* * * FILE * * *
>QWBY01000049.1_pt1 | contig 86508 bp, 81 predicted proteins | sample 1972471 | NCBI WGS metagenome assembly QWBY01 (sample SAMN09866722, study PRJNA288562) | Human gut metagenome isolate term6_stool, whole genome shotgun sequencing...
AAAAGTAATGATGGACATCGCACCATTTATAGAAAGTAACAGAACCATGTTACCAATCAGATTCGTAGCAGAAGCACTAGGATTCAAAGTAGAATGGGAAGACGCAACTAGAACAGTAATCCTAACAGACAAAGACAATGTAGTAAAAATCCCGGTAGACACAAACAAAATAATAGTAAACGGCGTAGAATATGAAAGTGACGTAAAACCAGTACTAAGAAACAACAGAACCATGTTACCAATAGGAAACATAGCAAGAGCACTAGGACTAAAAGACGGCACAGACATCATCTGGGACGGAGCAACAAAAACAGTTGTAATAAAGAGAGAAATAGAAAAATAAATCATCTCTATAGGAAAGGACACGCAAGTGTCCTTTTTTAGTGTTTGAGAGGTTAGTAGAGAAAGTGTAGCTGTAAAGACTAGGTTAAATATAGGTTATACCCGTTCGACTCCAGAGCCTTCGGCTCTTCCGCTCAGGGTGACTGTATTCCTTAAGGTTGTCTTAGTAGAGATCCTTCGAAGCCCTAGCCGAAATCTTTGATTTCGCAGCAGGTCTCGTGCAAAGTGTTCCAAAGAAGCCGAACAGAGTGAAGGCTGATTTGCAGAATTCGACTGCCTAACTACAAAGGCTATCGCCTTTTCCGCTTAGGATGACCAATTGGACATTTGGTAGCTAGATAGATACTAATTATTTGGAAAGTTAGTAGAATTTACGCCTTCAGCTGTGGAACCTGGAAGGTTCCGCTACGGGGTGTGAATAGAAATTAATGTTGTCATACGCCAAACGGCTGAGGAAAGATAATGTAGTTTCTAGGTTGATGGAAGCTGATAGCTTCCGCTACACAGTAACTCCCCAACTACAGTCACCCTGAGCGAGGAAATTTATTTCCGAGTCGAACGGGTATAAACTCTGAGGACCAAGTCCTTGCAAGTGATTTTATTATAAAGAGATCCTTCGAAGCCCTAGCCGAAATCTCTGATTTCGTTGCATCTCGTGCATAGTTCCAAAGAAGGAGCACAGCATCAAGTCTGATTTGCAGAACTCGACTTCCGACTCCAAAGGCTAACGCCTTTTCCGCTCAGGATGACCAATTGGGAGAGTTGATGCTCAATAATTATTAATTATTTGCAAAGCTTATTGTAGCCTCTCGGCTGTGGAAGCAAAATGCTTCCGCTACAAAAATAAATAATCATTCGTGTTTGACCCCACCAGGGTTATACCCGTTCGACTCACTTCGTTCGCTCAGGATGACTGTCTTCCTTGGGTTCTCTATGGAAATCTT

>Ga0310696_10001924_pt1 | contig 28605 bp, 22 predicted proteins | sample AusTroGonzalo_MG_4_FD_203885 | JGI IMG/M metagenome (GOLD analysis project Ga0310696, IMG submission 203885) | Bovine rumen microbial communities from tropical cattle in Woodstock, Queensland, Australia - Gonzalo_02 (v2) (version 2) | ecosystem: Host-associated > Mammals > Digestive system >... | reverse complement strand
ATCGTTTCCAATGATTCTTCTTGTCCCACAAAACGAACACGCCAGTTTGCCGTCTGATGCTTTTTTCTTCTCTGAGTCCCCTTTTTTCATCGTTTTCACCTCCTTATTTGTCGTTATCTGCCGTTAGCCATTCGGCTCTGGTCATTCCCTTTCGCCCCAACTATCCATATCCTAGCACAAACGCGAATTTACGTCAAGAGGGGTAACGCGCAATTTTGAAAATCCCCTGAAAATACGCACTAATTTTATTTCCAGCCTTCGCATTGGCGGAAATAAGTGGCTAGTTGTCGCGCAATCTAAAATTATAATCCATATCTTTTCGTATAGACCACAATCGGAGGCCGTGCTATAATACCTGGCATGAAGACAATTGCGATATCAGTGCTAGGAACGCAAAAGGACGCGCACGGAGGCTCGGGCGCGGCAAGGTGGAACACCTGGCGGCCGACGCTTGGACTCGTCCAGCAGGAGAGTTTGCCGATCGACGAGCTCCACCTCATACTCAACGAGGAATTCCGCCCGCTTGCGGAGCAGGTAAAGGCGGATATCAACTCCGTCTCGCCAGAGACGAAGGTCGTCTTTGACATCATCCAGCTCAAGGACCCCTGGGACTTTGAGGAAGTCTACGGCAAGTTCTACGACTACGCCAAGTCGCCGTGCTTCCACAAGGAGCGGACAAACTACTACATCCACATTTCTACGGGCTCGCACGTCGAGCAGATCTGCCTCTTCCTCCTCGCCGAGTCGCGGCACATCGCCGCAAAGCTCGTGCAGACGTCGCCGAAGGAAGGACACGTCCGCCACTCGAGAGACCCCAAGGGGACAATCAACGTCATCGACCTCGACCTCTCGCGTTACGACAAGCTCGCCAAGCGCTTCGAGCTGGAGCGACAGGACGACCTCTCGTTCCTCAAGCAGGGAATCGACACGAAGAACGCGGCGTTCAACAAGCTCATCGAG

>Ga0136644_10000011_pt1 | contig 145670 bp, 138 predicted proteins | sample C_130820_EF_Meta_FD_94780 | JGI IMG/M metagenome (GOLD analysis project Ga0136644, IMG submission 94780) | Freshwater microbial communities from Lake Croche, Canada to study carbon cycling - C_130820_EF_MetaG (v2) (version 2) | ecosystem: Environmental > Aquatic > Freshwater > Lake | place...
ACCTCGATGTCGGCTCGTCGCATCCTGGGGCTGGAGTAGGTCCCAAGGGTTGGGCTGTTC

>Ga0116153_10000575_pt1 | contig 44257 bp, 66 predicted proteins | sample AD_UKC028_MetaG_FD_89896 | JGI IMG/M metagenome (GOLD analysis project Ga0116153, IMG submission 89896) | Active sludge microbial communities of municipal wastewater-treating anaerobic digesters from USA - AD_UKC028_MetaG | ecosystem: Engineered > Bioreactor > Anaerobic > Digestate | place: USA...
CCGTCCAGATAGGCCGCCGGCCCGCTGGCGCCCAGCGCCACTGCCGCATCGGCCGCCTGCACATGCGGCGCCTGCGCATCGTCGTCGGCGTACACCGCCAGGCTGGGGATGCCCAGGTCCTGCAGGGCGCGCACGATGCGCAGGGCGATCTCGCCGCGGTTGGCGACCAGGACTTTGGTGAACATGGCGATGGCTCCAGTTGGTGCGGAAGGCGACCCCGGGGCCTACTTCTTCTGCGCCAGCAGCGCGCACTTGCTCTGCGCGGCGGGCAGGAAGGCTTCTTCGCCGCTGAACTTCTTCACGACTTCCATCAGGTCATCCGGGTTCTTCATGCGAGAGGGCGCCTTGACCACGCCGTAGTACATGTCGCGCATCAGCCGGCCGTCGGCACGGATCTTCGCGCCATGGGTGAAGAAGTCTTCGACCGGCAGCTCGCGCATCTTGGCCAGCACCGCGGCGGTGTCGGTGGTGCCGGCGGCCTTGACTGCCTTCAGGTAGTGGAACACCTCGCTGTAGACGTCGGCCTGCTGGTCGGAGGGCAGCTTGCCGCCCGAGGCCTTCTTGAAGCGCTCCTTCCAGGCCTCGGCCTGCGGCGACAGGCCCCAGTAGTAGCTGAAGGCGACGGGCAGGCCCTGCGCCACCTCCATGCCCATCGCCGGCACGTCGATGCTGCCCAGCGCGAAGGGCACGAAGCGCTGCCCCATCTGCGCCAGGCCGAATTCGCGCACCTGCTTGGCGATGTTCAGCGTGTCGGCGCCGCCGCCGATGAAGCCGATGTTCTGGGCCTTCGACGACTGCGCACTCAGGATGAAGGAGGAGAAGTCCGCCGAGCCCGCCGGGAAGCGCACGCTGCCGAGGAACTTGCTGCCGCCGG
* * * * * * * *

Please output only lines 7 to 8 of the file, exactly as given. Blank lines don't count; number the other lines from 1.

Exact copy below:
>Ga0116153_10000575_pt1 | contig 44257 bp, 66 predicted proteins | sample AD_UKC028_MetaG_FD_89896 | JGI IMG/M metagenome (GOLD analysis project Ga0116153, IMG submission 89896) | Active sludge microbial communities of municipal wastewater-treating anaerobic digesters from USA - AD_UKC028_MetaG | ecosystem: Engineered > Bioreactor > Anaerobic > Digestate | place: USA...
CCGTCCAGATAGGCCGCCGGCCCGCTGGCGCCCAGCGCCACTGCCGCATCGGCCGCCTGCACATGCGGCGCCTGCGCATCGTCGTCGGCGTACACCGCCAGGCTGGGGATGCCCAGGTCCTGCAGGGCGCGCACGATGCGCAGGGCGATCTCGCCGCGGTTGGCGACCAGGACTTTGGTGAACATGGCGATGGCTCCAGTTGGTGCGGAAGGCGACCCCGGGGCCTACTTCTTCTGCGCCAGCAGCGCGCACTTGCTCTGCGCGGCGGGCAGGAAGGCTTCTTCGCCGCTGAACTTCTTCACGACTTCCATCAGGTCATCCGGGTTCTTCATGCGAGAGGGCGCCTTGACCACGCCGTAGTACATGTCGCGCATCAGCCGGCCGTCGGCACGGATCTTCGCGCCATGGGTGAAGAAGTCTTCGACCGGCAGCTCGCGCATCTTGGCCAGCACCGCGGCGGTGTCGGTGGTGCCGGCGGCCTTGACTGCCTTCAGGTAGTGGAACACCTCGCTGTAGACGTCGGCCTGCTGGTCGGAGGGCAGCTTGCCGCCCGAGGCCTTCTTGAAGCGCTCCTTCCAGGCCTCGGCCTGCGGCGACAGGCCCCAGTAGTAGCTGAAGGCGACGGGCAGGCCCTGCGCCACCTCCATGCCCATCGCCGGCACGTCGATGCTGCCCAGCGCGAAGGGCACGAAGCGCTGCCCCATCTGCGCCAGGCCGAATTCGCGCACCTGCTTGGCGATGTTCAGCGTGTCGGCGCCGCCGCCGATGAAGCCGATGTTCTGGGCCTTCGACGACTGCGCACTCAGGATGAAGGAGGAGAAGTCCGCCGAGCCCGCCGGGAAGCGCACGCTGCCGAGGAACTTGCTGCCGCCGG